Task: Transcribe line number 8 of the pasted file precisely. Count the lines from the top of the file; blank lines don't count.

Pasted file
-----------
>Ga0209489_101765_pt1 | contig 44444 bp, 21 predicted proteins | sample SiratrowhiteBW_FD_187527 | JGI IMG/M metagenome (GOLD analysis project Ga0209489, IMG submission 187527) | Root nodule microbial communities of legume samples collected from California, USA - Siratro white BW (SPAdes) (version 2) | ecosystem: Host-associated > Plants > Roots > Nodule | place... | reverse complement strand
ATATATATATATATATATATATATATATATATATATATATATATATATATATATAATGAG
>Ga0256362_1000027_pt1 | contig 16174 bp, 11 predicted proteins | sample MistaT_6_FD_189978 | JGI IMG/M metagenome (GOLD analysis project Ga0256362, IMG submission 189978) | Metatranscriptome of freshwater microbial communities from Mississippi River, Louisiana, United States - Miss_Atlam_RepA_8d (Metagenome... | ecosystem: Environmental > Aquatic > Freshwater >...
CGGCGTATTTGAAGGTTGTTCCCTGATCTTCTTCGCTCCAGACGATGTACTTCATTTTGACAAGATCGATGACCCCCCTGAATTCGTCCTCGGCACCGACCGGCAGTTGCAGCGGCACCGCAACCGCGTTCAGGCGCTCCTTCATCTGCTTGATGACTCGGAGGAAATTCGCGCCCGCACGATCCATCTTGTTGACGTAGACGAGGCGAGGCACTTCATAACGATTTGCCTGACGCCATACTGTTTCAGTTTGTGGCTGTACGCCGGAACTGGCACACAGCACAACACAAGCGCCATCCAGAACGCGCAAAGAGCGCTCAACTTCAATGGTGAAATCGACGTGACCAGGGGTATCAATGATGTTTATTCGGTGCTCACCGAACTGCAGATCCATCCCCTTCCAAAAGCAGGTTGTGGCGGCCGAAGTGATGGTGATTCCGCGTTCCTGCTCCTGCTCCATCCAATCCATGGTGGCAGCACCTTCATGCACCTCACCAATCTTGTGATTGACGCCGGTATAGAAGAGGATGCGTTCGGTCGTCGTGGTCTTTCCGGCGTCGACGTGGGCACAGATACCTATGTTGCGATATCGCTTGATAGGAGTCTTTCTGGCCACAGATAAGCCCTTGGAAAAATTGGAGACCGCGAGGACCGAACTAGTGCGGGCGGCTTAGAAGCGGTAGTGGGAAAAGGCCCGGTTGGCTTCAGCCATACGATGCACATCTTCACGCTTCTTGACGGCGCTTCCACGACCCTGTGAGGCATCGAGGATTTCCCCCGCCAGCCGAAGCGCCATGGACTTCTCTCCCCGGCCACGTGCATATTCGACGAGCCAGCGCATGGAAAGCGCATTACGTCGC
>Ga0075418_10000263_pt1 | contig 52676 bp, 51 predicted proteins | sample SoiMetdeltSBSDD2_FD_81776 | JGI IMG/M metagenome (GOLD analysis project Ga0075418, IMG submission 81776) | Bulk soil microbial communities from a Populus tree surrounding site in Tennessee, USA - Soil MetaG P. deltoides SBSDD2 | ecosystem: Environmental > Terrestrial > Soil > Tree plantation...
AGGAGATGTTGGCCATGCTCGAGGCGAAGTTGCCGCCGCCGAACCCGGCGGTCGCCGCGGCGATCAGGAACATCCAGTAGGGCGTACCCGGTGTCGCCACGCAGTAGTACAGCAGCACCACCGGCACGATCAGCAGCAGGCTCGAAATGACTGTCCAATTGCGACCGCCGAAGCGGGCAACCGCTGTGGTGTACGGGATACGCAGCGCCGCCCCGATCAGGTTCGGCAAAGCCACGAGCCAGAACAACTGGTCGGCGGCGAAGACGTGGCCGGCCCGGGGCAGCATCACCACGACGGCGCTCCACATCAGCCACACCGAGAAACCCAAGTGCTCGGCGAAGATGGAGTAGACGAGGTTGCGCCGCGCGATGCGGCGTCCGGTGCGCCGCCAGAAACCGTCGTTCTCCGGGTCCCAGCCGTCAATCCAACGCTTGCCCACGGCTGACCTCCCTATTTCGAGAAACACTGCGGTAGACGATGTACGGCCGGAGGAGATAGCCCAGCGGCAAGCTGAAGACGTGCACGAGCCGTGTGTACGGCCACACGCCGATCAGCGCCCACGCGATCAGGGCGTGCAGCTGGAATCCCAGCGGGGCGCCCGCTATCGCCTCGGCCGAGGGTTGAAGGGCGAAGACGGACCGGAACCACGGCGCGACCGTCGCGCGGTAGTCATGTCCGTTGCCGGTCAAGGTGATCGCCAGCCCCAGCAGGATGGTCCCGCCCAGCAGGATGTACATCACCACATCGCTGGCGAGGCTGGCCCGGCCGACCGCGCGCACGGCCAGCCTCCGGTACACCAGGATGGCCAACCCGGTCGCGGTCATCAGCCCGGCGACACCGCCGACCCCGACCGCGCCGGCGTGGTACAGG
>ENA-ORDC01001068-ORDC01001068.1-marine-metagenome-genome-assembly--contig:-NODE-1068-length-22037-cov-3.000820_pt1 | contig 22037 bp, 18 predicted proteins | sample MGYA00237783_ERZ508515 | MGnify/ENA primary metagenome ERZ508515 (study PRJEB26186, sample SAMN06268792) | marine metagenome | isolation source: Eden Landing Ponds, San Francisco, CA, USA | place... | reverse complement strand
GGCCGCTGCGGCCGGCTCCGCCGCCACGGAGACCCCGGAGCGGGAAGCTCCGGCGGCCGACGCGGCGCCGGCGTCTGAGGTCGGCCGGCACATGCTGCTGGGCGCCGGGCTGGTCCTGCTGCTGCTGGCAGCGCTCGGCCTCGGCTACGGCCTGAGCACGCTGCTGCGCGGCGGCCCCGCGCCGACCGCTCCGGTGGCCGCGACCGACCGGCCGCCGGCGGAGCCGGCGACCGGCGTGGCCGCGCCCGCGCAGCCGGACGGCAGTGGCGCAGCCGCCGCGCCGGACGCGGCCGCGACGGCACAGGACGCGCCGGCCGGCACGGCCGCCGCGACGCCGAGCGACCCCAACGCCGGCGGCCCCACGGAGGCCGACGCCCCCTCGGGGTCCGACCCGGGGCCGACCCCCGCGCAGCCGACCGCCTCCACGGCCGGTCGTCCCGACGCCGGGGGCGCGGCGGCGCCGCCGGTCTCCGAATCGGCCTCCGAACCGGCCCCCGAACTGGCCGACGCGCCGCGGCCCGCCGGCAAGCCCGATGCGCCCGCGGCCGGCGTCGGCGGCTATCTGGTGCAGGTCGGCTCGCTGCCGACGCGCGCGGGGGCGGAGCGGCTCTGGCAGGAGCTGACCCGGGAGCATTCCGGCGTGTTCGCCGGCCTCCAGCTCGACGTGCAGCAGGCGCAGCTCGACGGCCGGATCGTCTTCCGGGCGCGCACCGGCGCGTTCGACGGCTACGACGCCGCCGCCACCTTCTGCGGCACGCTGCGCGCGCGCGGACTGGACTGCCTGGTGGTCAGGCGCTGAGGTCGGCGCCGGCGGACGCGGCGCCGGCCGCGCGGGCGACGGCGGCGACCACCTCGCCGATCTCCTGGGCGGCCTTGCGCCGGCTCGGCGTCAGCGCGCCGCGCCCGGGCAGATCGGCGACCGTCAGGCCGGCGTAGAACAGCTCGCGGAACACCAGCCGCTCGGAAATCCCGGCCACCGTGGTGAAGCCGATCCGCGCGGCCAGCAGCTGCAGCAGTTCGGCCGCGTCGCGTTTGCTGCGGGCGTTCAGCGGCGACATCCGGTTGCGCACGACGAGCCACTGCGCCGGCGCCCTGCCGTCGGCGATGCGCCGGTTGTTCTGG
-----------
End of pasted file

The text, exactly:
GGCCGCTGCGGCCGGCTCCGCCGCCACGGAGACCCCGGAGCGGGAAGCTCCGGCGGCCGACGCGGCGCCGGCGTCTGAGGTCGGCCGGCACATGCTGCTGGGCGCCGGGCTGGTCCTGCTGCTGCTGGCAGCGCTCGGCCTCGGCTACGGCCTGAGCACGCTGCTGCGCGGCGGCCCCGCGCCGACCGCTCCGGTGGCCGCGACCGACCGGCCGCCGGCGGAGCCGGCGACCGGCGTGGCCGCGCCCGCGCAGCCGGACGGCAGTGGCGCAGCCGCCGCGCCGGACGCGGCCGCGACGGCACAGGACGCGCCGGCCGGCACGGCCGCCGCGACGCCGAGCGACCCCAACGCCGGCGGCCCCACGGAGGCCGACGCCCCCTCGGGGTCCGACCCGGGGCCGACCCCCGCGCAGCCGACCGCCTCCACGGCCGGTCGTCCCGACGCCGGGGGCGCGGCGGCGCCGCCGGTCTCCGAATCGGCCTCCGAACCGGCCCCCGAACTGGCCGACGCGCCGCGGCCCGCCGGCAAGCCCGATGCGCCCGCGGCCGGCGTCGGCGGCTATCTGGTGCAGGTCGGCTCGCTGCCGACGCGCGCGGGGGCGGAGCGGCTCTGGCAGGAGCTGACCCGGGAGCATTCCGGCGTGTTCGCCGGCCTCCAGCTCGACGTGCAGCAGGCGCAGCTCGACGGCCGGATCGTCTTCCGGGCGCGCACCGGCGCGTTCGACGGCTACGACGCCGCCGCCACCTTCTGCGGCACGCTGCGCGCGCGCGGACTGGACTGCCTGGTGGTCAGGCGCTGAGGTCGGCGCCGGCGGACGCGGCGCCGGCCGCGCGGGCGACGGCGGCGACCACCTCGCCGATCTCCTGGGCGGCCTTGCGCCGGCTCGGCGTCAGCGCGCCGCGCCCGGGCAGATCGGCGACCGTCAGGCCGGCGTAGAACAGCTCGCGGAACACCAGCCGCTCGGAAATCCCGGCCACCGTGGTGAAGCCGATCCGCGCGGCCAGCAGCTGCAGCAGTTCGGCCGCGTCGCGTTTGCTGCGGGCGTTCAGCGGCGACATCCGGTTGCGCACGACGAGCCACTGCGCCGGCGCCCTGCCGTCGGCGATGCGCCGGTTGTTCTGG